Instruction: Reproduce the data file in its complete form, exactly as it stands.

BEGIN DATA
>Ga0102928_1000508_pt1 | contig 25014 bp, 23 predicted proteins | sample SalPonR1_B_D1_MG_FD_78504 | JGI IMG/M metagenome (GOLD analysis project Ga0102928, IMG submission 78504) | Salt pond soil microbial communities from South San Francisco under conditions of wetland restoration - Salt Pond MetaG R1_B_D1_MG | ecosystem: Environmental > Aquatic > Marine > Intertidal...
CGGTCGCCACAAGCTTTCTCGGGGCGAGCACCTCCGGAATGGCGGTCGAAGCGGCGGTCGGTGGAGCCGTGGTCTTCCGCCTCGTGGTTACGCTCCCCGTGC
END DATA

>Ga0102928_1000508_pt1 | contig 25014 bp, 23 predicted proteins | sample SalPonR1_B_D1_MG_FD_78504 | JGI IMG/M metagenome (GOLD analysis project Ga0102928, IMG submission 78504) | Salt pond soil microbial communities from South San Francisco under conditions of wetland restoration - Salt Pond MetaG R1_B_D1_MG | ecosystem: Environmental > Aquatic > Marine > Intertidal...
CGGTCGCCACAAGCTTTCTCGGGGCGAGCACCTCCGGAATGGCGGTCGAAGCGGCGGTCGGTGGAGCCGTGGTCTTCCGCCTCGTGGTTACGCTCCCCGTGC